A1. In the given scenario there are multiple ethical dilemmas, but I will only focus on three of them in this essay. The first ethical dilemma I noticed is that there is no advanced directive on file. Jamilah the patient only knows Basic English, so she is unable to fully communicate with the physicians regarding her medical care. The physicians are doing what they can to treat her medical conditions without an advanced directive on file but without her history and inability to communicate it, they are struggling.
The second ethical dilemma is the fact that there is no release of medical information on file and the hospital released confidential information to Jamilah’s children without it. The youngest son is the emergency contact on file with the extended care facility, but this does not give authorization to release medical information to the patient’s son. There is no mention of the extended care facility having a signed release of medical information for Jamilah’s children on file. The third ethical dilemma I will discuss in this essay is the Do Not Resuscitate (DNR) order.
Jamilah’s youngest son informed the care team that he is the decision maker, and he wants his mother to have a DNR or order with no intervention of any kind other than comfort care. This alone can be an ethical dilemma for any situation, but it becomes even more of an ethical dilemma because Jamilah expressed to the social worked that she wants to live. Ala. The first ethical dilemma has caused major conflict between the patient and her family. Since there is no advanced directive on file, Jamilah’s youngest son Bashir, has informed the care team that he is the decision maker.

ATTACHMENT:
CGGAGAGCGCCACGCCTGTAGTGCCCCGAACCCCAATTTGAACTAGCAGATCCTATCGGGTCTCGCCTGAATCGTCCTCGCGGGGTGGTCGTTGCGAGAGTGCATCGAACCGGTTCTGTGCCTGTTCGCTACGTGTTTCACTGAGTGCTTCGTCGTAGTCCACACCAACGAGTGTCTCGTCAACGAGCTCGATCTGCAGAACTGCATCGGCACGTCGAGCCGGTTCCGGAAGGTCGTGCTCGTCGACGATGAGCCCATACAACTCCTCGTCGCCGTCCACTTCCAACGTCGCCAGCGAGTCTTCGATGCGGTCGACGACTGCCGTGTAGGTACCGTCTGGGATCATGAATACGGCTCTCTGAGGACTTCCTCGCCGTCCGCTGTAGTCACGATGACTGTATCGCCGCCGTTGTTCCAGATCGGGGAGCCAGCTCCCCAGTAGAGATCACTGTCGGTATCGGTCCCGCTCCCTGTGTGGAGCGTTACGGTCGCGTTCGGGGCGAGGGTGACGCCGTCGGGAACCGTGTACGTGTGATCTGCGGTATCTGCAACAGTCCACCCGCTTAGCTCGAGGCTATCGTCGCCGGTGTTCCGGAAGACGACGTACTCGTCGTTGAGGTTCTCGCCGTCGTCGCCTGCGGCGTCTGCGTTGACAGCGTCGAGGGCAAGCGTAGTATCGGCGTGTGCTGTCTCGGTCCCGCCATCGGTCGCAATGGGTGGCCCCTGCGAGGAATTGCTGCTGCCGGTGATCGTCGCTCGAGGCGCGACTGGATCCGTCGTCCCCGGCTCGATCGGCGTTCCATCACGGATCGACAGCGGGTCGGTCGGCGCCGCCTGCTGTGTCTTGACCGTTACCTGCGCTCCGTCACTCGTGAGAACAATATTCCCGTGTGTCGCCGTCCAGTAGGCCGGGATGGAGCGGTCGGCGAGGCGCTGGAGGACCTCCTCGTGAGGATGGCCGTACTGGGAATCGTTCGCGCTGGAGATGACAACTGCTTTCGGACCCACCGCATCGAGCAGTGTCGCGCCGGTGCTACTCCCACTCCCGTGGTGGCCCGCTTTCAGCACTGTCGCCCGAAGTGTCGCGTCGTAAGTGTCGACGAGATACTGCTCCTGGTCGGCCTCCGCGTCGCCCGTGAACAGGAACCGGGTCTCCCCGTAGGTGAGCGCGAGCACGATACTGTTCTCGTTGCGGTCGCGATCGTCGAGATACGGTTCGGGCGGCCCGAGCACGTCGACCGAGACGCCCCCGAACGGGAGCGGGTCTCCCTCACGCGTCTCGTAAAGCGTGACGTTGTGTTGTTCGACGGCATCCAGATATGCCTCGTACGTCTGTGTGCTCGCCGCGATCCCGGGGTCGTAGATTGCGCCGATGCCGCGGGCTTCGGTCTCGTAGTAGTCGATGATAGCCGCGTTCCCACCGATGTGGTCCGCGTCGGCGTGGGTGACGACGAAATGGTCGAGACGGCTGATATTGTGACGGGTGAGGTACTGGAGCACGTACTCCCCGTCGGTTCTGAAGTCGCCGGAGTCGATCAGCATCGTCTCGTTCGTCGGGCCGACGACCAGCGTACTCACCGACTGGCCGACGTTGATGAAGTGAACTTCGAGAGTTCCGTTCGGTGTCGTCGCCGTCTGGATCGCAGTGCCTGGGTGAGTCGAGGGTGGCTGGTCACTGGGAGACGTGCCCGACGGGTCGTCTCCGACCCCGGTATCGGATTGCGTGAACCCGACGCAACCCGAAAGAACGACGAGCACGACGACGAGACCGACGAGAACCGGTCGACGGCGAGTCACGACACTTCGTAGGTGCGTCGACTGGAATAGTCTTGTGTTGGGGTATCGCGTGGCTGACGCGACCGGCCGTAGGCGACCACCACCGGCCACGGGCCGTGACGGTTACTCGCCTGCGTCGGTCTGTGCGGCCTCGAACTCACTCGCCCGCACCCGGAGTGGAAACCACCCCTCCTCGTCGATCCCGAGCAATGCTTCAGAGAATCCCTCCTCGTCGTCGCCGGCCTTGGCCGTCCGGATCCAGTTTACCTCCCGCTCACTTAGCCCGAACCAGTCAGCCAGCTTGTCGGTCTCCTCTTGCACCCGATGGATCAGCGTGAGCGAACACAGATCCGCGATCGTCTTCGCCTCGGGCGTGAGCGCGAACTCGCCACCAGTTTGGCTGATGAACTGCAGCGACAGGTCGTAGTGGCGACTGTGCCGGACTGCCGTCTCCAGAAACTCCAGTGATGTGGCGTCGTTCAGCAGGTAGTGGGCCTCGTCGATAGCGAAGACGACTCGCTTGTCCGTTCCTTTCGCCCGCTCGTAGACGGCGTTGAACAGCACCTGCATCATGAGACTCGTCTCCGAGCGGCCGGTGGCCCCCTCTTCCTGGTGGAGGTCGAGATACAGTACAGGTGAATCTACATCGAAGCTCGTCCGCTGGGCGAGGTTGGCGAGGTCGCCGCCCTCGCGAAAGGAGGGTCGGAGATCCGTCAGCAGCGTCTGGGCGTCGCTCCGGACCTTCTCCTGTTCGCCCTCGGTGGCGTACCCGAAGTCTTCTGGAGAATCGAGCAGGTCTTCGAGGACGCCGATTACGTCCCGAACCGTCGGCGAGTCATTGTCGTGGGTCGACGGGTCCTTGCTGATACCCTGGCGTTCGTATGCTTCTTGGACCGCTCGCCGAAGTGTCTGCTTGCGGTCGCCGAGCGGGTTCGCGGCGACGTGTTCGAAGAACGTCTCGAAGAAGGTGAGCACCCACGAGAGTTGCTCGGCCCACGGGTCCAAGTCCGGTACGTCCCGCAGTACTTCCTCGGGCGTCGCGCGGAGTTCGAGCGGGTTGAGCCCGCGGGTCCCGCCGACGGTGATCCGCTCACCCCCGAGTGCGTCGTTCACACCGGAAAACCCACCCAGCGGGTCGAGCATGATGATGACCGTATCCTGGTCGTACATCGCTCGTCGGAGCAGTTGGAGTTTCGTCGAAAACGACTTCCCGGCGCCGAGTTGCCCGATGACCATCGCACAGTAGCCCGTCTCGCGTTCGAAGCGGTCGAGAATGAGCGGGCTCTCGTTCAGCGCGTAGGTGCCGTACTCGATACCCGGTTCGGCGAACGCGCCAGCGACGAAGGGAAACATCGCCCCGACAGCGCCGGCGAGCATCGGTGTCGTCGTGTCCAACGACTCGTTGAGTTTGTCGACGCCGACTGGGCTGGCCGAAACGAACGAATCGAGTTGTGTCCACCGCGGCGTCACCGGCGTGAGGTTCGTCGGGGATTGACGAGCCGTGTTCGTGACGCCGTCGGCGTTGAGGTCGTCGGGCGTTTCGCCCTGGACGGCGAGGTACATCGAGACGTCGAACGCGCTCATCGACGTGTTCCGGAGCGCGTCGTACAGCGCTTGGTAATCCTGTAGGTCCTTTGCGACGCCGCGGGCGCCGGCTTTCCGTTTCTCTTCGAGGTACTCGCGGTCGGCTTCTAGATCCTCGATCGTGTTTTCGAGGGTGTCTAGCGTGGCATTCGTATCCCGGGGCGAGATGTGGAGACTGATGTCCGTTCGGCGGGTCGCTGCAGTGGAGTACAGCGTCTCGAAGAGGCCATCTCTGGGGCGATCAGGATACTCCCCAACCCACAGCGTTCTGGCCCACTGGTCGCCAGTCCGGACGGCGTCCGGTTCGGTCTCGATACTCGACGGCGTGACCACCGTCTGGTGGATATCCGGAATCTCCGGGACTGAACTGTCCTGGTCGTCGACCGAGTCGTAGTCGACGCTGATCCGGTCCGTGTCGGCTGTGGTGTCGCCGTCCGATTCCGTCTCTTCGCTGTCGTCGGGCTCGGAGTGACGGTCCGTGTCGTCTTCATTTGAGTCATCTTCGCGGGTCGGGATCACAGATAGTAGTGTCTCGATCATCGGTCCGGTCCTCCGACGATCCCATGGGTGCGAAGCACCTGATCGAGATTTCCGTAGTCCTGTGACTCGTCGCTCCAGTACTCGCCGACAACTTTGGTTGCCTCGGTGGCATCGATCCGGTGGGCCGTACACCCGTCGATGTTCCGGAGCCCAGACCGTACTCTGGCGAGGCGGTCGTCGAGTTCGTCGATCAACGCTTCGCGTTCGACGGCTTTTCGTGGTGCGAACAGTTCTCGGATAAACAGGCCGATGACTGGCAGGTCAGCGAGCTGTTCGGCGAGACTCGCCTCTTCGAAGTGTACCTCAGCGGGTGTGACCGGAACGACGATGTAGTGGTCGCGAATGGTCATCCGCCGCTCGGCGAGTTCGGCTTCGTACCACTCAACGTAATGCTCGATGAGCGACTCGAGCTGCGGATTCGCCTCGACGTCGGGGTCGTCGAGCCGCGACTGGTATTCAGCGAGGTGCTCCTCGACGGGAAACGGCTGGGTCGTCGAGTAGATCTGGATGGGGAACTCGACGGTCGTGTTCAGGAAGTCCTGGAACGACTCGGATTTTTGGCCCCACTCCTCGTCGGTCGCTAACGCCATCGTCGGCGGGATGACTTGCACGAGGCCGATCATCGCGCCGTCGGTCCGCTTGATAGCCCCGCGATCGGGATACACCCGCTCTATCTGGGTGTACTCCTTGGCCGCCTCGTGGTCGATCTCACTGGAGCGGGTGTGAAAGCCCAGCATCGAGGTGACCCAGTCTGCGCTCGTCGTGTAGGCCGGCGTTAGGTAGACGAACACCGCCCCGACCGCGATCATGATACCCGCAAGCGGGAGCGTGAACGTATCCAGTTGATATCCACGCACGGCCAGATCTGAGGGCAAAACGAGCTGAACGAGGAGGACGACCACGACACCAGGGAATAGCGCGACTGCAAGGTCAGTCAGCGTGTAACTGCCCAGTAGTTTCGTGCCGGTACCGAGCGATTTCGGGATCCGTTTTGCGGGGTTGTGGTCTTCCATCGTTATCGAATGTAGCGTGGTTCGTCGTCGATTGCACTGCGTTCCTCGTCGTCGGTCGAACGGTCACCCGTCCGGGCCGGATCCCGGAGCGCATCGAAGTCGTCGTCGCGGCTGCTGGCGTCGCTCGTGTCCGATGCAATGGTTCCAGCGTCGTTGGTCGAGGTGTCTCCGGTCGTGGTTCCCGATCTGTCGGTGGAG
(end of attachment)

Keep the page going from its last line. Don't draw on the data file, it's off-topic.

Yet, his statements conflict with the wishes of the patient. The information provided in the scenario leads me to believe that the patient is still mentally stable, and should be able to make her own decisions. The principle of autonomy is the right of a person to make his or her own decisions, but this family, or more specifically, her son Bashir, is not honoring Jamilah’s wishes. When the social worker visited her alone, the patient stated that she wants to live, and she asked for help.
The social worker expressed concern about the relationship between the patient and her sons and said it appeared to be an unsupportive relationship. In the second ethical dilemma the patient’s privacy has been violated because there is no release of medical information on file to allow the patients family access to her medical information. The patient’s privacy was breached when her medical information was discussed with her family members without her consent. Health Insurance Portability and Accountability (HIPAA) is a law that was enacted to protect patient’s medical information.